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Well Rooted for Future Growth

Research into new ways to improve nutrient and water uptake in maize has the potential to increase crop yields and reduce world hunger.

Roots

Selective breeding of maize over the last century to create hybrids with desirable shoot characteristics and increased yield may have contributed indirectly to the evolution of root systems that are more efficient at acquiring nutrients, such as nitrogen, from the soil, according to researchers in the college.

The team’s results suggest that future breeding efforts that directly select for positive root traits could lead to yield gains needed to help feed a growing world population while reducing pollution from excess nitrogen and lowering farmers’ fertilizer costs.

“Creating more nitrogen- and water-efficient crops is a major goal in a world that will see its population reach 10 billion people within 50 years.”

“We all know roots are responsible for the uptake of water and nutrients,” said Larry York, a postdoctoral research fellow at the University of Nottingham, U.K., who conducted the study while earning his doctorate in ecology at Penn State. “However, relatively little is known about how roots do that. If we understand how roots have evolved and which specific root traits increase the plant’s efficiency, then we can take the next step in breeding that can help decrease pollution, save farmers money, and make more yield.”

Finding new ways to improve plant nutrient uptake has global implications, according to Jonathan Lynch, professor of plant nutrition. “Maize is the largest crop in the United States and around the world,” he said. “By the same token, nitrogen is the biggest environmental, economic, and energy cost of maize production. Not only can crop varieties with improved root systems increase yields and reduce hunger in impoverished regions of the world with nutrient-poor soils, they also can decrease excess nitrogen where water quality is a critical issue, such as in the Chesapeake Bay watershed.”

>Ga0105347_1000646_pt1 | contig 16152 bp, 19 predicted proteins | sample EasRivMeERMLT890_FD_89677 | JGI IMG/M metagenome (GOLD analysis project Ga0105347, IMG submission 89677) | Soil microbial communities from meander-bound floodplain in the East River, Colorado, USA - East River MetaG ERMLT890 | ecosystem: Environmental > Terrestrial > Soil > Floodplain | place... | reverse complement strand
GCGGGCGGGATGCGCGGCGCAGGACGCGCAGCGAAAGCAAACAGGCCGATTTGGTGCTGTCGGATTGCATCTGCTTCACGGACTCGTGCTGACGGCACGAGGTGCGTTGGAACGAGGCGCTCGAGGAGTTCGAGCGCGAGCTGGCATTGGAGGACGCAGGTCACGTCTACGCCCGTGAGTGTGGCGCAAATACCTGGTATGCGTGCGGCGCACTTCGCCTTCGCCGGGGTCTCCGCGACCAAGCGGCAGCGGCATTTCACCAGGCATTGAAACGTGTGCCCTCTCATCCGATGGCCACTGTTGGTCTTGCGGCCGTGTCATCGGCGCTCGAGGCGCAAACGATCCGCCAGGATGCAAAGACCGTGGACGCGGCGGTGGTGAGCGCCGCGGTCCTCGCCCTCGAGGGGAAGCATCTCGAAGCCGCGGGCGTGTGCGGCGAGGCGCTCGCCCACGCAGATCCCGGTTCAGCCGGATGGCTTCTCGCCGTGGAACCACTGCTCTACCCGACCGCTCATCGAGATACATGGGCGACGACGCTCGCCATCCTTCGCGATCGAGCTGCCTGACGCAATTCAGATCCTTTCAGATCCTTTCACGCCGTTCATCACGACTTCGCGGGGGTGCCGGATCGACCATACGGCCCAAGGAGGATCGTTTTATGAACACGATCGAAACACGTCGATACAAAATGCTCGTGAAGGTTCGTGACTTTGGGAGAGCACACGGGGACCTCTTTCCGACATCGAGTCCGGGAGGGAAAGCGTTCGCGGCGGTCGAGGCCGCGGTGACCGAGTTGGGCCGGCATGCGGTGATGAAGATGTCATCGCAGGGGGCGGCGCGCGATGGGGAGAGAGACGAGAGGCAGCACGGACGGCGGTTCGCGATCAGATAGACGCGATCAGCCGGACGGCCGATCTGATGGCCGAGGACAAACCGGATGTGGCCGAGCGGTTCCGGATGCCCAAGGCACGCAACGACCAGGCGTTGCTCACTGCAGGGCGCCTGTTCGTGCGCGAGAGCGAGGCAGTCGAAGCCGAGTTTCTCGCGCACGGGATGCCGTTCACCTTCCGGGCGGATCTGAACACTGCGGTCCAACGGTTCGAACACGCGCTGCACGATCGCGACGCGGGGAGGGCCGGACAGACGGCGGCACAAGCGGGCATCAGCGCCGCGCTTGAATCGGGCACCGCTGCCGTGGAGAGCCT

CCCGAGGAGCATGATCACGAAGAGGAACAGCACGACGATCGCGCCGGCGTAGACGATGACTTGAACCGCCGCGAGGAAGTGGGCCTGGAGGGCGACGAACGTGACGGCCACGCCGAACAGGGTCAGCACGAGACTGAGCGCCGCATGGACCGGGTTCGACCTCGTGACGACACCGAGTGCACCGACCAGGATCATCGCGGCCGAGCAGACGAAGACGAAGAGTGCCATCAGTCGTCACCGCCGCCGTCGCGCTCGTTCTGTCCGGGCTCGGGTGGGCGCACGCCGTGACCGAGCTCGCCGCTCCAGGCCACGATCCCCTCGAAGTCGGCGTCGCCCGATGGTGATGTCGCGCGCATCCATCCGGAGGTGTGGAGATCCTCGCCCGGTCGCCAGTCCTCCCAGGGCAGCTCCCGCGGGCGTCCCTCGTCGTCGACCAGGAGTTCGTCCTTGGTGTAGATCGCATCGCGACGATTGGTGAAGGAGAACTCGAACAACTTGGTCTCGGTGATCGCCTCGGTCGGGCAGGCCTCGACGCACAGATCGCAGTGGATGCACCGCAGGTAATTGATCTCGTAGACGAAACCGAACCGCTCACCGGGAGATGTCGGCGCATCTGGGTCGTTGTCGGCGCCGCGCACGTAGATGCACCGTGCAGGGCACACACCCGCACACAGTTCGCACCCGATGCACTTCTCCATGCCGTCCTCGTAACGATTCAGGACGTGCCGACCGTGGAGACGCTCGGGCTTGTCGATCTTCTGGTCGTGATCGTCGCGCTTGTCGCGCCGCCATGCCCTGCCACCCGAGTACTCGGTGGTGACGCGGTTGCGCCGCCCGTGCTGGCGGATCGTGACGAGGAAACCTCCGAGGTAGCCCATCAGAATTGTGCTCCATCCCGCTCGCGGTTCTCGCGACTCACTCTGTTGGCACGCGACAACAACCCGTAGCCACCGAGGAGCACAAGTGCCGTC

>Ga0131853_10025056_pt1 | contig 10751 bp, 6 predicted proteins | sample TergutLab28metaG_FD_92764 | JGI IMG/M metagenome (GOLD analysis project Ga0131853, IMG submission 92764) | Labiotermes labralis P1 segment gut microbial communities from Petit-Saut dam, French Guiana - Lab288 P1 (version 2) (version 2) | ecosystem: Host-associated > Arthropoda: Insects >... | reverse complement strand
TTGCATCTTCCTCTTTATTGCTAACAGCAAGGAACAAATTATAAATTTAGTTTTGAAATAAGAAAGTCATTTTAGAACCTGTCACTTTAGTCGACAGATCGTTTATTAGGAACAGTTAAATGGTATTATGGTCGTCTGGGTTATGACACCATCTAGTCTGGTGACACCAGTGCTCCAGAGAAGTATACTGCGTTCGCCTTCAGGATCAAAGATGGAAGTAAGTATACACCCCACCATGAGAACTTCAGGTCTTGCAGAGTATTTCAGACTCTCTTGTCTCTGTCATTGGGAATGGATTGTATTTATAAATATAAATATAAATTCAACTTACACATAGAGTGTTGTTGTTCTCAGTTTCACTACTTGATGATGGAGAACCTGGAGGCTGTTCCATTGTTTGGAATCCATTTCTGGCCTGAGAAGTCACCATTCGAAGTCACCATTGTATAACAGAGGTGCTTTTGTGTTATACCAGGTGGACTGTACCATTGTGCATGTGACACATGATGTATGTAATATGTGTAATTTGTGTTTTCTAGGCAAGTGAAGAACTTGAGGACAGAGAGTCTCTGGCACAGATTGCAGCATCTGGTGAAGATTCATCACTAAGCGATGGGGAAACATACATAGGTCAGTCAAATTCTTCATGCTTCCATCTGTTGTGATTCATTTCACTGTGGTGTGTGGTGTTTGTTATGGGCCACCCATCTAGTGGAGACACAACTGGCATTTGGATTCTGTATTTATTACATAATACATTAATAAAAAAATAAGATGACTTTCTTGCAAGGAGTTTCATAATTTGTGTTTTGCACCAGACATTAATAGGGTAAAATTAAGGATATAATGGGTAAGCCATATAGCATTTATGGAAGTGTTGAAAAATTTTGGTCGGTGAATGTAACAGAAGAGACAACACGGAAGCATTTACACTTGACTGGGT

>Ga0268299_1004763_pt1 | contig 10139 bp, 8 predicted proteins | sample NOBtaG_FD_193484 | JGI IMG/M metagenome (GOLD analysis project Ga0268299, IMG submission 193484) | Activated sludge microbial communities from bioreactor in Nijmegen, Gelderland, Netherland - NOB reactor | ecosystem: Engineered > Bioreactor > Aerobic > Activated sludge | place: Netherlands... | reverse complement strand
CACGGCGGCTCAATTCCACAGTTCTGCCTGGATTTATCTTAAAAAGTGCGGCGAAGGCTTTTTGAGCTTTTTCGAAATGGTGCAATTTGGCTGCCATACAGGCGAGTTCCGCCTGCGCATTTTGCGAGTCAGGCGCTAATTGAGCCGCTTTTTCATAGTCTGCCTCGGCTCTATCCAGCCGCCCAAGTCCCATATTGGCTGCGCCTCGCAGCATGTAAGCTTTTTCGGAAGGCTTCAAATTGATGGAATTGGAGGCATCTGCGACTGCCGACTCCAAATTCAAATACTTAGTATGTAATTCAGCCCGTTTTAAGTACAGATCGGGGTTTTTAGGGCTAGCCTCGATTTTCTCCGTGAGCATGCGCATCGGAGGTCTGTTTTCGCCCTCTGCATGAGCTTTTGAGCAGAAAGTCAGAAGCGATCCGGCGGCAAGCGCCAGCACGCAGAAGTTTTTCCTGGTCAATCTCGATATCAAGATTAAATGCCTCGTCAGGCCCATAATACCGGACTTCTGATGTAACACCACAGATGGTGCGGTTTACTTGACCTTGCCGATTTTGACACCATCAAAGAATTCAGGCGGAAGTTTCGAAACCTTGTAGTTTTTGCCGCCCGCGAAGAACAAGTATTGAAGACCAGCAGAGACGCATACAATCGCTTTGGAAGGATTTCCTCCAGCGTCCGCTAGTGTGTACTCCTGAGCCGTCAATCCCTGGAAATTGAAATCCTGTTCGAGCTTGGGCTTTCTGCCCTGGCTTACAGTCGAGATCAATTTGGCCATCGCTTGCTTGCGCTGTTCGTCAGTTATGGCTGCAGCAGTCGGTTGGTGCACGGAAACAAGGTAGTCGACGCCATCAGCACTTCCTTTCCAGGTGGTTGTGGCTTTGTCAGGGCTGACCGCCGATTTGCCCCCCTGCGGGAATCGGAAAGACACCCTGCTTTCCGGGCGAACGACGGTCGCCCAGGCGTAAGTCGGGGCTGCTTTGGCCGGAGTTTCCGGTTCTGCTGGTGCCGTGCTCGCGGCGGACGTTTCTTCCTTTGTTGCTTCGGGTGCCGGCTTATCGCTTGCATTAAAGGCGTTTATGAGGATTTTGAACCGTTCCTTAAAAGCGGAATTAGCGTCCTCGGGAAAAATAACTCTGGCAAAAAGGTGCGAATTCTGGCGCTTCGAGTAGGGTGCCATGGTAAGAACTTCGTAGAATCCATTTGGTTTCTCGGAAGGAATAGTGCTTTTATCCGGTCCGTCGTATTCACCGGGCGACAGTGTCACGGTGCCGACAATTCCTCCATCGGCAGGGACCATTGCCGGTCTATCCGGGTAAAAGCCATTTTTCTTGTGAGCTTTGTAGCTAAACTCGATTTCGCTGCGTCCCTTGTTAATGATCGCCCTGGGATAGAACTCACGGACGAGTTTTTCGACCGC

The researchers hypothesized that during a century of corn breeding aimed at increasing yields, root systems were indirectly selected for architecture and anatomy that are more efficient for nitrogen acquisition. To test this, they collaborated with dupont Pioneer, which supplied 16 varieties from the company’s collection representing maize grown commercially in the United States from the early 1900s to the present.

The researchers grew all 16 varieties in both high- and low-nitrogen plots at three different densities, representing both historical and modern growing environments. They measured shoot mass and yield and used a technique known as “shovelomics” to dig up the top portion of the roots so they could measure root quantity, angles, diameters, degree of lateral branching, and length.

The researchers found that the newest commercial varieties performed better in every agronomic environment. These varieties also had root characteristics known to make plants more efficient at acquiring nitrogen from the soil, including fewer nodal roots, longer lateral roots, and larger cortical cells. They published their results online in the Journal of Experimental Botany.

“Creating more nitrogen- and water-efficient crops is a major goal in a world that will see its population reach 10 billion people within 50 years, requiring a 50 percent increase in food production without using more land,” said York. “We believe roots will be central to meeting this challenge.”

—Chuck Gill